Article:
“I didnât know they had four tires, so I guess that probably had some of the difference,” Kyle Busch said on TV. “I knew I cleared him into 3 and if I stayed in the gas I was never going to make the exit, I was going to plow the fence but maybe I should have just gotten in front of him and messed up his air. Itâs so easy to do with these cars. Itâs pretty much just air games.”
Shoulda, coulda, woulda, as they say.
MCCALLâS TRIUMPHANT JOURNEY
McCall has one of the best stories in motorsports that you probably donât know about.
Before finally notching his first victory as a Cup Series crew chief on Saturday night, McCall evolved through various roles in the industry, respected for his brilliance during every stint.
In the late ’90s and early 2000s, McCall was a widely admired Late Model Stock driver, battling fellow Cup Series crew chief Rodney Childers for wins throughout the Carolinas and Virginias. He is the 2005 UARA-STARS champion, having accomplished the feat during that tourâs heyday.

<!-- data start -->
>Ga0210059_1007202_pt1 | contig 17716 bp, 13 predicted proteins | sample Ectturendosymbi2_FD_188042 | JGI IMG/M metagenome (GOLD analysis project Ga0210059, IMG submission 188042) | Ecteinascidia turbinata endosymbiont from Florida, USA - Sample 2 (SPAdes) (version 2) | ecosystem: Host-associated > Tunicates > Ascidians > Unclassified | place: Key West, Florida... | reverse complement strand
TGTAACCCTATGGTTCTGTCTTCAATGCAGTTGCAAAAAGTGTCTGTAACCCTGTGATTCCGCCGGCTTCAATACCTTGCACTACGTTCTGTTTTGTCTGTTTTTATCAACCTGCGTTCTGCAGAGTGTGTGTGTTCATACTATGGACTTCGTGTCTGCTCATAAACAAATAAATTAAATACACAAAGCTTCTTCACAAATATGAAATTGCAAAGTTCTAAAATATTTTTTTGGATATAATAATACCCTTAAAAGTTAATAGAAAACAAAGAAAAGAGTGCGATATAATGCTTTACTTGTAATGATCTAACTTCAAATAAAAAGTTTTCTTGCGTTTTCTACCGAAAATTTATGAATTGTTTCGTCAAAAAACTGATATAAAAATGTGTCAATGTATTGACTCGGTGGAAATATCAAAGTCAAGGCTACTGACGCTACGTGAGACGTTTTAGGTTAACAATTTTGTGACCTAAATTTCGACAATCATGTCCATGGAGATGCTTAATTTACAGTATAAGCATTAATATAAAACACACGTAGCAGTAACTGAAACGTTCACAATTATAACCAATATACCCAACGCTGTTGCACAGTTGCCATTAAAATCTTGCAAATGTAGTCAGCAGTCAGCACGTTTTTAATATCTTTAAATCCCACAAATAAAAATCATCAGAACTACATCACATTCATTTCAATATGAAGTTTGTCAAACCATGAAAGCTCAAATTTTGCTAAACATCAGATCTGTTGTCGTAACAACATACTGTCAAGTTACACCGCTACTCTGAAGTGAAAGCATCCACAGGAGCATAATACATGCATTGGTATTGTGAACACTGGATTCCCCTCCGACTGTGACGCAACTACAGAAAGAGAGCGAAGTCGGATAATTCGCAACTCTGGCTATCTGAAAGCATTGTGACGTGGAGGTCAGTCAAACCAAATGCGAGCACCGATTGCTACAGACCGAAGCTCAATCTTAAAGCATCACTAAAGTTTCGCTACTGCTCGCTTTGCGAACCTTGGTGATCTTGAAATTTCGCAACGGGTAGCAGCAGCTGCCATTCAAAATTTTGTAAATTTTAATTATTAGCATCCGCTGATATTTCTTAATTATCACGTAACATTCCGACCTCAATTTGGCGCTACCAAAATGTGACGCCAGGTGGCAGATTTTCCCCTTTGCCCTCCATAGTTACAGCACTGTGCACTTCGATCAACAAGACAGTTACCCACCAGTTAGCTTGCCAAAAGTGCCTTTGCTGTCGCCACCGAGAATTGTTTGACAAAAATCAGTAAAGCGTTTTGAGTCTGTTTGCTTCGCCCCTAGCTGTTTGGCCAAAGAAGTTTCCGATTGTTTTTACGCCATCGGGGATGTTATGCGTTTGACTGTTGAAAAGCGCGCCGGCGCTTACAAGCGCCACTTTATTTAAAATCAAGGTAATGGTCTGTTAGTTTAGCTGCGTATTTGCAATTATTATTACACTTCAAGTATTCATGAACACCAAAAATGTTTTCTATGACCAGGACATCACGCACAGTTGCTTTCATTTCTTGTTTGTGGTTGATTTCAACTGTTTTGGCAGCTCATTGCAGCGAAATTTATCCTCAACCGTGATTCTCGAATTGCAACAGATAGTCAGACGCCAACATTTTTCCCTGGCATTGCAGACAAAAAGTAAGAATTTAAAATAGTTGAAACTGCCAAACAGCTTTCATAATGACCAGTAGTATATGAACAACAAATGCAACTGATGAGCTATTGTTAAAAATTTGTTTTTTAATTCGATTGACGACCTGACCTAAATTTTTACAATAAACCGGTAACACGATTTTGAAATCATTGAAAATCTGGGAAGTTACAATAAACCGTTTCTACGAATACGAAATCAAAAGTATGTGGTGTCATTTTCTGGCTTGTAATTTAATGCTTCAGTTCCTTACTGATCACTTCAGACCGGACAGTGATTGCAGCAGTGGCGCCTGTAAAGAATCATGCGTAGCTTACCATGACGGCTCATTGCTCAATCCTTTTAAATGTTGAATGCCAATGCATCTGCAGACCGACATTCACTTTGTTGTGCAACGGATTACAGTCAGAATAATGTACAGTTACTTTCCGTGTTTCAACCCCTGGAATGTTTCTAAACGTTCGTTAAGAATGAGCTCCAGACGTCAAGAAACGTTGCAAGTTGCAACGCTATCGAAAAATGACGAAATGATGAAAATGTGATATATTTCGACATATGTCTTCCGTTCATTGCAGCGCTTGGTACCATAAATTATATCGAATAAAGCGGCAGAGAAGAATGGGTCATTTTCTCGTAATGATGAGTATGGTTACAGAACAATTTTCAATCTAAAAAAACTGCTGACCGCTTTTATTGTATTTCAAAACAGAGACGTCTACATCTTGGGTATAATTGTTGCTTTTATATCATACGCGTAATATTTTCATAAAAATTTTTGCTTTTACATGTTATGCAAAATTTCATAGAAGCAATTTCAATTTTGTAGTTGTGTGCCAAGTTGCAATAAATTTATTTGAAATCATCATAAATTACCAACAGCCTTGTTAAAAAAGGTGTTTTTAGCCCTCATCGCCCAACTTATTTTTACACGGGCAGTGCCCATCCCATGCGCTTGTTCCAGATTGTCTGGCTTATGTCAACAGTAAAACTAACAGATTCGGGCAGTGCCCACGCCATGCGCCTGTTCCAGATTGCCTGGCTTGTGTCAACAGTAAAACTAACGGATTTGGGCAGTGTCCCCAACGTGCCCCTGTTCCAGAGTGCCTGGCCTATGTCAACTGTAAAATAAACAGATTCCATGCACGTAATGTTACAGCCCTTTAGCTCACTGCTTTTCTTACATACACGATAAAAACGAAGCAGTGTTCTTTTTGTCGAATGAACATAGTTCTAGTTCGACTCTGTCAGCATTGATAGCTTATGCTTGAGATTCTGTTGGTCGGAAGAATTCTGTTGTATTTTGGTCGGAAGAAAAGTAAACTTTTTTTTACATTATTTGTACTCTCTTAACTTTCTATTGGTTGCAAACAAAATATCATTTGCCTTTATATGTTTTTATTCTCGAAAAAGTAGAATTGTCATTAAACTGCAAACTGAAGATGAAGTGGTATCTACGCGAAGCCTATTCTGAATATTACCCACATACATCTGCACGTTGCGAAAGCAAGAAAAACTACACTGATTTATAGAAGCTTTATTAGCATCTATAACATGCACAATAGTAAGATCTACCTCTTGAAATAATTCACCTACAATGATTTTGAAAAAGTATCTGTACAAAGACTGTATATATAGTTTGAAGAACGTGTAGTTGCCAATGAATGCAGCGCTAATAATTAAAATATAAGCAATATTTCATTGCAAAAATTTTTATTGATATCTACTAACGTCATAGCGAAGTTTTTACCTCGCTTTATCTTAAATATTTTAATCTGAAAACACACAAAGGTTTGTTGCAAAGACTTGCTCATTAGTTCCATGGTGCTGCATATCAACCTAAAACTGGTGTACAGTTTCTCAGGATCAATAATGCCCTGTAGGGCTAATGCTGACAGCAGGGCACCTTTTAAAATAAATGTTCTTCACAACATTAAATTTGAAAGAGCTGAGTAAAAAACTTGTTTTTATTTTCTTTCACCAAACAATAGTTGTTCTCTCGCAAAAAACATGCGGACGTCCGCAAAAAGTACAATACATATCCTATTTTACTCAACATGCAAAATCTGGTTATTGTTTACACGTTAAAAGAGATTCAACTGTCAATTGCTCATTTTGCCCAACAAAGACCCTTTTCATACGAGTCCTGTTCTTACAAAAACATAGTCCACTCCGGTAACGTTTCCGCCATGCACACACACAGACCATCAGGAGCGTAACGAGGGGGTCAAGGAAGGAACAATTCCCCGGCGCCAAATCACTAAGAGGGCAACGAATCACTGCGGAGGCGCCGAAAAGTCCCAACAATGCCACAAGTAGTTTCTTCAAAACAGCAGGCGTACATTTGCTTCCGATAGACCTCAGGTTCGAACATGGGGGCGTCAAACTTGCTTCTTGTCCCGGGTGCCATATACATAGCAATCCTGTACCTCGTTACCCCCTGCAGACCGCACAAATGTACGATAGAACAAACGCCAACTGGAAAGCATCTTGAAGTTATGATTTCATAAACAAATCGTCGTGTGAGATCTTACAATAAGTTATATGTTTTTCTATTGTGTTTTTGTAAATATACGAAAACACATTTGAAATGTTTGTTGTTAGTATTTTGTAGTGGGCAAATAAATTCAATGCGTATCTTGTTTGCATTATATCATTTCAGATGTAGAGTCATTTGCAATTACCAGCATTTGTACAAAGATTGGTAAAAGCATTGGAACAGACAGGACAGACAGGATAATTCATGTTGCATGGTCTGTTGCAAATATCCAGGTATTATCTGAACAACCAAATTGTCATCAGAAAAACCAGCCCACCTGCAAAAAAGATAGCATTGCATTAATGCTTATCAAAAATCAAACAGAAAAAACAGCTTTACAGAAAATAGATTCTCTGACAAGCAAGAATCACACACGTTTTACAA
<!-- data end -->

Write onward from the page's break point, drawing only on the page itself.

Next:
He has at least 55 victories in a Late Model, including two the past two seasons in November at the Thanksgiving Classic at Southern National Motorsports Park.
If the world was just, McCall would be celebrating on top of the roof of a car at the highest levels instead of building them.
But McCall made his dream work regardless.
After being unable to secure the funding the continue his own driving career, McCall concluded it was a much more sustainable business model to have people pay him to set up their cars. It certainly netted a higher ROI, especially when it landed him at Richard Childress Racing as an engineer.
In fact, that team thought so highly of McCall that it pursued litigation to keep him in Welcome, North Carolina, when he left to take the crew chief promotion at Ganassi.